The Tube started shuttling Londoners through its vast network of tunnels more than 150 years ago. Photographer Bob Mazzer has spent 40 of those years capturing the London Underground commuters, shining a spotlight on the evolving subcultures that have popped up over time. A former job as a movie theater projectionist found him traveling on the Tube late at night, surrounded by a cast of characters. Mazzer’s work was shown in a Greater London Council exhibition at the Royal Festival Hall in the 1980s, but he’s been sharing his photos on Facebook recently. See more of Mazzer’s funny, touching, and surreal portraits of strangers on the London metro, which we spotted on Kottke, in our gallery. … Read More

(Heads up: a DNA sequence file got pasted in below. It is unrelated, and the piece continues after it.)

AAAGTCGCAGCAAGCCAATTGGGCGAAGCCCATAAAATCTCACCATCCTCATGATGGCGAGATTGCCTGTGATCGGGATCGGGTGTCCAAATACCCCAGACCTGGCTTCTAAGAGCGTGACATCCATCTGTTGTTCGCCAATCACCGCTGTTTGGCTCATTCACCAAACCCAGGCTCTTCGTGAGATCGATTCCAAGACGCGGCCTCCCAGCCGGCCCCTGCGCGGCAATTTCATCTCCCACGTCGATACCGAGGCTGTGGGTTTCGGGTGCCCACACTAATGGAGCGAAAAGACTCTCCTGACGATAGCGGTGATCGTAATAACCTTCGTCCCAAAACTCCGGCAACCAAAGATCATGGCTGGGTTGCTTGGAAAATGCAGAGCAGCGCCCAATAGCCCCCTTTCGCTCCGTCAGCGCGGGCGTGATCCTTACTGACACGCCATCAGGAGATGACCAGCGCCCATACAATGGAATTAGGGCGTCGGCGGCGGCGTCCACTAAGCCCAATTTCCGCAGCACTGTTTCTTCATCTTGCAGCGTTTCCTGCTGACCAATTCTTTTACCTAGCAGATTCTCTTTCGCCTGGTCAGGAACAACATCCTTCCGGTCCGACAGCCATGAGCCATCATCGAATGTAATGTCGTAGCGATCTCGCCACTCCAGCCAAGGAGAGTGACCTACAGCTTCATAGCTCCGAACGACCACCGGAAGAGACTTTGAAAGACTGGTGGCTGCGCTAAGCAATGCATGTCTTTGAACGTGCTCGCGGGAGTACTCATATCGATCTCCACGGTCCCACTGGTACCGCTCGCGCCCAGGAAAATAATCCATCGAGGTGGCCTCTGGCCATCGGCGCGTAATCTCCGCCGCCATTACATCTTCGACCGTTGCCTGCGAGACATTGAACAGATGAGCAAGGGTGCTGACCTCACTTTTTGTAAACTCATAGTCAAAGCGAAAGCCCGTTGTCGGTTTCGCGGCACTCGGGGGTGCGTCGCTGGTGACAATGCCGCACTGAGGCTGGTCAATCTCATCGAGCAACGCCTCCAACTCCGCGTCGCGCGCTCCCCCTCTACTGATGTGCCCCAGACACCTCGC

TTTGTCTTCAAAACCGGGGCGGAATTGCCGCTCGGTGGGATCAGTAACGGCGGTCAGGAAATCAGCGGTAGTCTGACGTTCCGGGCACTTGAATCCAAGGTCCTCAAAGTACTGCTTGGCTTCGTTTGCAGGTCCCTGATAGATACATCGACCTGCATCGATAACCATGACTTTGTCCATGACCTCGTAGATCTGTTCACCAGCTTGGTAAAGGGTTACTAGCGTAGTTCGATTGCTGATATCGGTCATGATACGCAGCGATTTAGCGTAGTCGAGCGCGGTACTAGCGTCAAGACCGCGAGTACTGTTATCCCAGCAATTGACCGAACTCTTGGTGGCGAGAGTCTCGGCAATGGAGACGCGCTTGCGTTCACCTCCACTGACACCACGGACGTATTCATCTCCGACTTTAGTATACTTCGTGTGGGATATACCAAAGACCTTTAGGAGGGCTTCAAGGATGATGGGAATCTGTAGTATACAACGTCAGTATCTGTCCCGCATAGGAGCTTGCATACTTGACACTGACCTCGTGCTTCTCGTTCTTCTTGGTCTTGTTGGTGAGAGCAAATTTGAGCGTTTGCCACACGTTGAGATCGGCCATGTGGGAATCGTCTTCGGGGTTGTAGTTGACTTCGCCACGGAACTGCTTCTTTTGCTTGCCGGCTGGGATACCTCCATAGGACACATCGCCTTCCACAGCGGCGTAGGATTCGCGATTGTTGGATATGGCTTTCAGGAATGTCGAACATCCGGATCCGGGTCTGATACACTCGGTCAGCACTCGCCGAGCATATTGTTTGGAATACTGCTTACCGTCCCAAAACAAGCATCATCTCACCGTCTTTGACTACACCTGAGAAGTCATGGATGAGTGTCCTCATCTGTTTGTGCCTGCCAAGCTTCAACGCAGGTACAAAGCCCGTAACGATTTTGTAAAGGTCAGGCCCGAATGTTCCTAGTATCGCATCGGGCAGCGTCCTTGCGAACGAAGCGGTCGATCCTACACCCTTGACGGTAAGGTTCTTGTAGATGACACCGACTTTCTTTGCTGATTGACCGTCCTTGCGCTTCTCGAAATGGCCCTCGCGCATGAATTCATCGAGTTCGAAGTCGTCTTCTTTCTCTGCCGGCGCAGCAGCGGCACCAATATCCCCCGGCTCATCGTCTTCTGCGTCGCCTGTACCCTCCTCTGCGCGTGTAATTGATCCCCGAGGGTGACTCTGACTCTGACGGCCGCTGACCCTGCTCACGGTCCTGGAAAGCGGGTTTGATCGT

You can’t beat a good diner and a strong cup of coffee. In the city that never sleeps, they’re essential. New York City diners have become part of the pop culture fabric, featured in movies and television alike, and photographer Gregoire Alessandrini has captured several great Big Apple diners during the 1990s. “I’ll always miss the Moondance, which to me was a real part of SoHo and the West Broadway area of the ‘90s,” the artist related to us in an email. On Friends, the Moondance doubled as Monica Geller’s (Courteney Cox) place of work — the exterior shots, anyway. Alessandrini is also a fan of the abandoned Lost Diner, since the name reminds him of David Lynch’s Lost Highway (and who can forget the diner scene in the director’s Mulholland Drive?). A number of the diners featured here have since been demolished or left to decay, but Alessandrini’s images capture them in all their greasy spoon glory. To purchase prints of these beauties, which we first spotted on Kottke, visit the artist’s website. … Read More